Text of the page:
Which brings us to the re-publication of Tom Kromer’s masterpiece.


Very much inspired by the monumental, iconic Rebel Inc Classics series spearheaded by Kevin Williamson in the 1990s, my hope is that we at The Common Breath are now also contributing to a tradition within literature, bringing a neglected work, a “genuine literary classic”, back to at least some form of prominence in this country. It is quite fitting that our edition is introduced by Duncan McLean, a pivotal figure in the great literary movements in Scotland in the 90s, and someone who provided introductory pieces for Rebel Inc Classics.

In his preface, Duncan warns of the dangers of “ponderous literary analysis” to the reading experience, so I am wary of indulging my frustrated academic too much and launching into an ill-conceived and overlong dissection of the text. He is correct that the work is of such quality it doesn’t require us to get between it and its readers, and start thrusting forward its literary merits. The writer’s technical brilliance and the deep beauty within each chapter deserve to be read and enjoyed free of mediation. Yet of course Duncan and I would not have embarked on this kind of project and devoted such work and resources if we were not profoundly moved and enthralled by this novel’s character and its content, so, hopefully without contaminating the startling joy of its pages, I’ll here allow myself to share some brief thoughts on the novel.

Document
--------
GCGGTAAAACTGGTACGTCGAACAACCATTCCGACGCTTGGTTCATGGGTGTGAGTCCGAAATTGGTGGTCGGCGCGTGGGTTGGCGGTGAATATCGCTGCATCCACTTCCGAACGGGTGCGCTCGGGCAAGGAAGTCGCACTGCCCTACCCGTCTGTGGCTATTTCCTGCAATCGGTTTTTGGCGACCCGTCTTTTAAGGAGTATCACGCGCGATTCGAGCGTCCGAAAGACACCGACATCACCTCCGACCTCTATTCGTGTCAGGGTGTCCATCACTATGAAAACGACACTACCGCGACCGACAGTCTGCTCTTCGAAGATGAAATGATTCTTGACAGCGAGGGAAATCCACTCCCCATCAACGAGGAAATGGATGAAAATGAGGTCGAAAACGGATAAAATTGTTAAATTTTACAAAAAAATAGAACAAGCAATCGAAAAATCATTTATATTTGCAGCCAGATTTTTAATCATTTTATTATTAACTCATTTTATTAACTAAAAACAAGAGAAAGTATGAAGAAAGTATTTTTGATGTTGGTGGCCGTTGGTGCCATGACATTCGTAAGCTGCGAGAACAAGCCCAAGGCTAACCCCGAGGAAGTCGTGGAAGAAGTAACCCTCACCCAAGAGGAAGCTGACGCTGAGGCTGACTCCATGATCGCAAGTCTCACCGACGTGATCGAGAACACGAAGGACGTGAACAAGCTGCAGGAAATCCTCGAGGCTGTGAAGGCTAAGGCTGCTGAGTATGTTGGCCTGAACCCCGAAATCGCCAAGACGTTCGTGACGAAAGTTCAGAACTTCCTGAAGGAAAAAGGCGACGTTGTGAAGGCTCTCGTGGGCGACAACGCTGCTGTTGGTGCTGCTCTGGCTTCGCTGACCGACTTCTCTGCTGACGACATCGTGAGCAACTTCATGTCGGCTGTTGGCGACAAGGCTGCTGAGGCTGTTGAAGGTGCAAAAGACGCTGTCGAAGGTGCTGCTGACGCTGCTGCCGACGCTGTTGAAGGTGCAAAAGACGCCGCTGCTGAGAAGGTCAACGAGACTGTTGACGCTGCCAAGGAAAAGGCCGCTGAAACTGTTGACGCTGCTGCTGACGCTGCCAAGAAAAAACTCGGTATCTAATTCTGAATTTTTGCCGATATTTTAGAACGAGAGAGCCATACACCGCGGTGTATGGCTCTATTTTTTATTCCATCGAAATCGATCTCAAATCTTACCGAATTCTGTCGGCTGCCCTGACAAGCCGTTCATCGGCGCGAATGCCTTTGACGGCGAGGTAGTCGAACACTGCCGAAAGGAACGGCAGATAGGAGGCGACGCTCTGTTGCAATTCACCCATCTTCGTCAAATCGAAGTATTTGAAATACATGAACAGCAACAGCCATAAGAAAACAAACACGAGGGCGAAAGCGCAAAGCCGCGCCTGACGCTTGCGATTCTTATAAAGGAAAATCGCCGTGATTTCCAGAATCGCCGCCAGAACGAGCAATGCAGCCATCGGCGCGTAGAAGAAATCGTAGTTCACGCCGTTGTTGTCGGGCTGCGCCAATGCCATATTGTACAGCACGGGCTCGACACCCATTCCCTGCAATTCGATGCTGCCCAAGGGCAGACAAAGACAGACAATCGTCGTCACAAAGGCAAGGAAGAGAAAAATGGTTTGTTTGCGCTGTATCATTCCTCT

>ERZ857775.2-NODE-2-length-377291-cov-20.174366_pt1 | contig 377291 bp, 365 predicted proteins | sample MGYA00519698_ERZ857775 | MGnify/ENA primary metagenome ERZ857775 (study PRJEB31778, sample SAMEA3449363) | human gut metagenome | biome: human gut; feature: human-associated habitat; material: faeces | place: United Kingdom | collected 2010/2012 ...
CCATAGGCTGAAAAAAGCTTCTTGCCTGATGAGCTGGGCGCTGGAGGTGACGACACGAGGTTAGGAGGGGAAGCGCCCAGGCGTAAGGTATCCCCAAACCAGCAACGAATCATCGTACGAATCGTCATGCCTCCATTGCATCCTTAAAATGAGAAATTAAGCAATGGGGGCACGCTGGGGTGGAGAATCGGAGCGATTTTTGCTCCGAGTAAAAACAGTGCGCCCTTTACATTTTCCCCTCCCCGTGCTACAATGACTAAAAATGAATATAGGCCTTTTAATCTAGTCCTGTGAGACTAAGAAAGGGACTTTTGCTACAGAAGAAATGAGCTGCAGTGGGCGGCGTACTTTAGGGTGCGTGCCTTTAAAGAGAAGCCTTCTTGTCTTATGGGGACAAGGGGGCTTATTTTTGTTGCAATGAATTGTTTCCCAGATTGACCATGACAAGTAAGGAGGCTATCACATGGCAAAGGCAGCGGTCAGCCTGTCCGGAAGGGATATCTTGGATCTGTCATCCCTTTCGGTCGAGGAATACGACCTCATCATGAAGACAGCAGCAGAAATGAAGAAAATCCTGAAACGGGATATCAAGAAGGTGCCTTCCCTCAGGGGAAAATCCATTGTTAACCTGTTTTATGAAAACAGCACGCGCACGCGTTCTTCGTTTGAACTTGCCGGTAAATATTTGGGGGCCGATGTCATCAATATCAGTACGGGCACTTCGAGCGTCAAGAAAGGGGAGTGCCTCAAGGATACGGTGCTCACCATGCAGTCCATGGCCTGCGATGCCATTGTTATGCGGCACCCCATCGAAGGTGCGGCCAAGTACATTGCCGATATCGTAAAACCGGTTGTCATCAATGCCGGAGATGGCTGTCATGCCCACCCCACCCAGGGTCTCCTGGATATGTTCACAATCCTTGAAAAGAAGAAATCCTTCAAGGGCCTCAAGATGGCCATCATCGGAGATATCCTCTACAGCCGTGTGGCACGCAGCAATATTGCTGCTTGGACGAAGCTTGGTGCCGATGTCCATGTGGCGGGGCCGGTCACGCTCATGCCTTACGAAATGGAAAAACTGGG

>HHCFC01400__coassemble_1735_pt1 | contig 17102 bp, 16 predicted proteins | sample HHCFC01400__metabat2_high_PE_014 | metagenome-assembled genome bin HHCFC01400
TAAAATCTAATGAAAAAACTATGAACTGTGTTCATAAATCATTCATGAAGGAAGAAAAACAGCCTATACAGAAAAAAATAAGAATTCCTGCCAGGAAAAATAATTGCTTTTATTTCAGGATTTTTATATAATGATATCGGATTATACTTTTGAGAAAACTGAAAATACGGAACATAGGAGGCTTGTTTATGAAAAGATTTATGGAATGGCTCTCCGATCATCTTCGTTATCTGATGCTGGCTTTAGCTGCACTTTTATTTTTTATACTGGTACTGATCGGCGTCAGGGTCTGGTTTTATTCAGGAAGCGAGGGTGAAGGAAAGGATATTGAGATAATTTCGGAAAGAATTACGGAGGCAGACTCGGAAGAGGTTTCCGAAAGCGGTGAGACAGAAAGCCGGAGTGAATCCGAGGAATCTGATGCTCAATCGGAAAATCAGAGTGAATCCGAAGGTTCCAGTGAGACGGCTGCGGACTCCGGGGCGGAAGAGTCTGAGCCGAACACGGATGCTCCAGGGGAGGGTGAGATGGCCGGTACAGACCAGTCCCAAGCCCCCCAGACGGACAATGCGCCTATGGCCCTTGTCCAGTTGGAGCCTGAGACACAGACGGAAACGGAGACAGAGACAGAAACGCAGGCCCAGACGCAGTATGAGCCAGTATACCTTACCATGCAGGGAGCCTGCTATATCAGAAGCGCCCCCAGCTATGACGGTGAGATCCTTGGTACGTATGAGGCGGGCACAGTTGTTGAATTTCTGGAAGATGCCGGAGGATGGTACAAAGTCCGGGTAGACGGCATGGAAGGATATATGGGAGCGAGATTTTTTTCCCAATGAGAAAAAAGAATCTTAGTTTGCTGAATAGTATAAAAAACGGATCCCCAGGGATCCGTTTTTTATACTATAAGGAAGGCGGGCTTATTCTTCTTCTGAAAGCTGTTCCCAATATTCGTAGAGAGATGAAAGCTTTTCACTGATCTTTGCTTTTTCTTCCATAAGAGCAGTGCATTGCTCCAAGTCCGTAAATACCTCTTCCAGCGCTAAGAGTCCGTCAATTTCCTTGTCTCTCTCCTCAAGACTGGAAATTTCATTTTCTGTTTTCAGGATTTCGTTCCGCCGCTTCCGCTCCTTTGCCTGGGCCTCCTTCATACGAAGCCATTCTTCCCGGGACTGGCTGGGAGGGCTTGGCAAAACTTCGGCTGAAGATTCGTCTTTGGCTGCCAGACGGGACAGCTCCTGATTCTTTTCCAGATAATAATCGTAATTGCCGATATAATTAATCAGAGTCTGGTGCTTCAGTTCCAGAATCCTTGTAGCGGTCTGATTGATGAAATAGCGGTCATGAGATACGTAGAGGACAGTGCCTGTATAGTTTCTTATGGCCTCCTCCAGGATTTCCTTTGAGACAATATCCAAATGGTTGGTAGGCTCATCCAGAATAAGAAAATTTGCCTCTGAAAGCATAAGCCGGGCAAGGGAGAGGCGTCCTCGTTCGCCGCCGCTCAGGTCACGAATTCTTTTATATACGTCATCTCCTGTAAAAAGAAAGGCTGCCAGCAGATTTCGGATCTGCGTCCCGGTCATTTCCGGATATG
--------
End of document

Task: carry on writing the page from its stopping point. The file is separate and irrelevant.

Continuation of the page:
There are books where you have to travel far into a character’s psyche and/or story before you are convinced; before you have that moment of embrace with the novel, and gain some form of understanding of it, when all the doubt is left behind and it is firmly set as a book you love (Madame Bovary being one such example of this for me – it took perseverance and many pages for me to embrace that novel and to love it wholly and unconditionally). Other books do not require feats of endurance – the voice convinces swiftly and fully. I knew I adored Waiting for Nothing by the end of its second paragraph.

Waiting for Nothing is a first-person narrative. It is in present-tense. It starts at a seemingly arbitrary point, and ends in much the same fashion. It is experiential; every moment is laden with all the tension and surprise and intensity of a person struggling mightily to cling on to the very lowest rung of a society. It is beautiful. It is radical. It leaves no space for pontification, pointless erudition, idle picture-painting. It is writing borne of Dostoyevsky’s Apropos of the Wet Snow. It is fiction from within a tradition of certain narrative commitments, which can of course be traced directly through generations until you arrive at James Kelman’s own novels, starting in 1984, continuing on until the present day.